The British and Irish Ancestry Guide: Tracing English, Irish, Scottish and Welsh Ancestry
If you’re interested in getting your genetic ancestry tested, you may be wondering how much detail your DNA can reveal about your family’s history. Most ancestry DNA tests will show the countries or general geographic regions that your ancestors likely came from based on reference populations from those areas and their own algorithms, which are unique to each company.
However, there are some tests that can tell you more about the specifics of your ancestry, either by narrowing down the genetic regions, or by allowing you to trace your family’s genealogy.
Why is it so hard to differentiate British and Irish ancestry?
Here’s the thing about Britain and Ireland: they’re very small, and they’re very close to each other. They’re also pretty close to France. They have a lot of ports, and – more lately – they have a lot of airports. They’re also surrounded by a lot of coast, which has, historically, been vulnerable to attack.
It’s kind of hard to pin down who the British people are, since it’s kind of hard to pin down the British people. One day they’re in Scarborough, the next they’re in South Wales, or New South Wales. With so many people coming in and out of the British Isles and hopping to-and-fro across the Irish, Scottish, Welsh and English borders, it’s pretty hard to tell what the typical genetic makeup was of your average Scotswoman or Englishman one thousand years ago, or even two hundred years ago.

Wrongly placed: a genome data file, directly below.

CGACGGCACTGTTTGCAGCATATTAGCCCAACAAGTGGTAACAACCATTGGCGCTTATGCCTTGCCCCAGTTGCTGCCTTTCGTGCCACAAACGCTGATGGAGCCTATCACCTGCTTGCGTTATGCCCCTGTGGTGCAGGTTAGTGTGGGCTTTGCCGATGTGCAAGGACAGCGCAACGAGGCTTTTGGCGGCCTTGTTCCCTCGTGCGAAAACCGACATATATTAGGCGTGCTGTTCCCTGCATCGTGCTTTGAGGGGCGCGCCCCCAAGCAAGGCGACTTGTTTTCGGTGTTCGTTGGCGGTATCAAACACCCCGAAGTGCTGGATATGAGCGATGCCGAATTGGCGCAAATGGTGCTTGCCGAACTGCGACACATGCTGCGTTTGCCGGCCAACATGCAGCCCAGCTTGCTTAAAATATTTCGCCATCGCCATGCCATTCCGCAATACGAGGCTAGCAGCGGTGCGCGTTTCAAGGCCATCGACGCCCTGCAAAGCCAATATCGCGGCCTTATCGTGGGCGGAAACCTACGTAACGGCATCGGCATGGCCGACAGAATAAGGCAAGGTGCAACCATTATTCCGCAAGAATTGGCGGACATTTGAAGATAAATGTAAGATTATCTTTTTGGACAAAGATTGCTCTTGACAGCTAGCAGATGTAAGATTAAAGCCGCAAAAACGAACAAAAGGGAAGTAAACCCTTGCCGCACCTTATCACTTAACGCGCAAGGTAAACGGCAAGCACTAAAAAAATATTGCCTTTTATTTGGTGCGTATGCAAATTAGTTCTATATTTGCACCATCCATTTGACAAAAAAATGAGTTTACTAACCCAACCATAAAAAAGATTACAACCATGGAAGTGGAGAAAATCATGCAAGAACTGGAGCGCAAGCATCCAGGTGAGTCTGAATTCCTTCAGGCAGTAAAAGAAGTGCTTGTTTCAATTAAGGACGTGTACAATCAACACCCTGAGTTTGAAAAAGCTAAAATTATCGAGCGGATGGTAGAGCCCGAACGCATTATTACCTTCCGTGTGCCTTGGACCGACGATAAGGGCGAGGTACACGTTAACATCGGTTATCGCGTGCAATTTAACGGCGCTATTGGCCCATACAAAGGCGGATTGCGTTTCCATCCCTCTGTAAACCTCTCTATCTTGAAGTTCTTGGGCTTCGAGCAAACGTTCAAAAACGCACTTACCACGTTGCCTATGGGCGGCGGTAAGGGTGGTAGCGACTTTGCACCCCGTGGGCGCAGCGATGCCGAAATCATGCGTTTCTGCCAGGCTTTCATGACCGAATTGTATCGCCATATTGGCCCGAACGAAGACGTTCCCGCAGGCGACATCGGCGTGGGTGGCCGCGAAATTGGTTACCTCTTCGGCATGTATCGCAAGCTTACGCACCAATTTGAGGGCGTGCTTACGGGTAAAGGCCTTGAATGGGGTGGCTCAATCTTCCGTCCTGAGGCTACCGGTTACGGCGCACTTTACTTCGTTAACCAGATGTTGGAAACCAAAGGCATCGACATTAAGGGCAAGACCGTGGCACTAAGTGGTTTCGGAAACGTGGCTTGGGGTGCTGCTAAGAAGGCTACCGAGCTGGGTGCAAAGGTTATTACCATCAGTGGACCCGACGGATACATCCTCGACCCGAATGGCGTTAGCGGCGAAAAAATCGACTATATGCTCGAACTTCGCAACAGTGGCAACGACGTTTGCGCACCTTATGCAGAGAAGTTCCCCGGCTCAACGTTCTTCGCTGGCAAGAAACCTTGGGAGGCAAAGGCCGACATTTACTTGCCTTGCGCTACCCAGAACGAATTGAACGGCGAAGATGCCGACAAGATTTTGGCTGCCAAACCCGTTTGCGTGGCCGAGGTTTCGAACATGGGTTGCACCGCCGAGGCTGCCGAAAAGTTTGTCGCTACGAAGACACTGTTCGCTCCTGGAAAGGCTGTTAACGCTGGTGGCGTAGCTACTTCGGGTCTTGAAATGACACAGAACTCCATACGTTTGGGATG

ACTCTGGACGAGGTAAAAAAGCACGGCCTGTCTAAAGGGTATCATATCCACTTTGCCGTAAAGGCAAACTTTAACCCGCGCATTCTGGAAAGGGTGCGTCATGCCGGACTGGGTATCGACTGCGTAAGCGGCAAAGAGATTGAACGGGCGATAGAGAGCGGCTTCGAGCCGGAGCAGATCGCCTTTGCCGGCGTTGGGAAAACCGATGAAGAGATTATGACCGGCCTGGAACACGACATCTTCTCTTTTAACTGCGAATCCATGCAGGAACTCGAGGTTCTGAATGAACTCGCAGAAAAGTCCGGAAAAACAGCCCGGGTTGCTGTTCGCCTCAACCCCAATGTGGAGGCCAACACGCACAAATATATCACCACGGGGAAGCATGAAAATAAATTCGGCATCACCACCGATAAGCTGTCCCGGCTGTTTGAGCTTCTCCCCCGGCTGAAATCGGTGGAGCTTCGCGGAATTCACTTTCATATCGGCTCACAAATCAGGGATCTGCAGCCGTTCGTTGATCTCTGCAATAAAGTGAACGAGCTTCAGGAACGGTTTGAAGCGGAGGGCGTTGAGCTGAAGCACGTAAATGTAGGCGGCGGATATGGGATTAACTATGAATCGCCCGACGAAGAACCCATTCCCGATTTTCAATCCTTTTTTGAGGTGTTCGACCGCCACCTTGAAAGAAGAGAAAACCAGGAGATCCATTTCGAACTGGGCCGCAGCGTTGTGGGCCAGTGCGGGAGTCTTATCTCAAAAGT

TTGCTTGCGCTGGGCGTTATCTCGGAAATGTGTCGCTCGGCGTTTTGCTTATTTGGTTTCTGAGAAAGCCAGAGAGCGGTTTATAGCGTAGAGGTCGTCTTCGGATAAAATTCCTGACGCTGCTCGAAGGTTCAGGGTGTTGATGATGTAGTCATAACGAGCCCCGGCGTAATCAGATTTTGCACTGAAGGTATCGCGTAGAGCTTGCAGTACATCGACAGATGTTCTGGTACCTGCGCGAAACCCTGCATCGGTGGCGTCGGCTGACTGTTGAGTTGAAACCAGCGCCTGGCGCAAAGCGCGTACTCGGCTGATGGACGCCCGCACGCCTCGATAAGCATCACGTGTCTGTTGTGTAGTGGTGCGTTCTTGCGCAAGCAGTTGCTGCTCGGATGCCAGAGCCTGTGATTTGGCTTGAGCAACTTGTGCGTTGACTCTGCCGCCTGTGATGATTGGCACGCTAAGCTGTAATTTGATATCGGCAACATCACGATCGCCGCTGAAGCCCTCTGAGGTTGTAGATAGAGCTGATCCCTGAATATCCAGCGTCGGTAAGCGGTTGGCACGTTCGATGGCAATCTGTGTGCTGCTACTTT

For instance, you might wonder if you’re related to ancient Welsh kings or Celtic tribes or Scottish clans. If you’re European or have any European ancestry, then you probably are. But only because nearly everyone from Europe is. That’s all thanks to humans’ tendency for moving around, which means that everyone from Europe today is related to the legendary French King Charlemagne… and also every European from the ninth century who successfully passed on their genes. So you’re related to royalty, but you’re also related to archers, tanners, wayward monks, woodland bandits, and the people that swept up the excrement from the streets.
It’s not easy to tell different European populations apart. And it’s even harder to narrow down ancestry within the United Kingdom and Ireland, and all their fiddly little regions. However, there are a couple of ways around this. Living DNA has an ancestry DNA test that offers regional breakdowns within the UK. And you can combine genetic testing with more traditional genealogy in order to pinpoint your British and Irish roots.
Tracing British and Irish ancestry using Living DNA
The ancestry DNA test offering the most specific breakdowns of British and Irish ancestry is Living DNA. While many companies will only narrow your ancestry results down to general areas (such as “Northern Europe” and “Scandinavia”), the Living DNA test will show you the exact European countries you are from. And for Britain and Ireland their test is even more specific, covering 21 regions.
Unlike many autosomal DNA tests, which often count “Britain and Ireland” as a single region, Living DNA breaks down your genetic admixture into Scottish, Irish, English and Welsh ancestry. Their DNA test can differentiate between Northern and Southern Irish, and shows the genetic overlaps between west Scotland and Northern Ireland. Their results for England are broken down into many populations, even distinguishing certain counties like Devon and Lincolnshire, while in Scotland the Orkneys and Aberdeenshire are both genetically distinct. For Welsh ancestry, both north and south and the Welsh border (overlapping with England around Shropshire) are distinguished.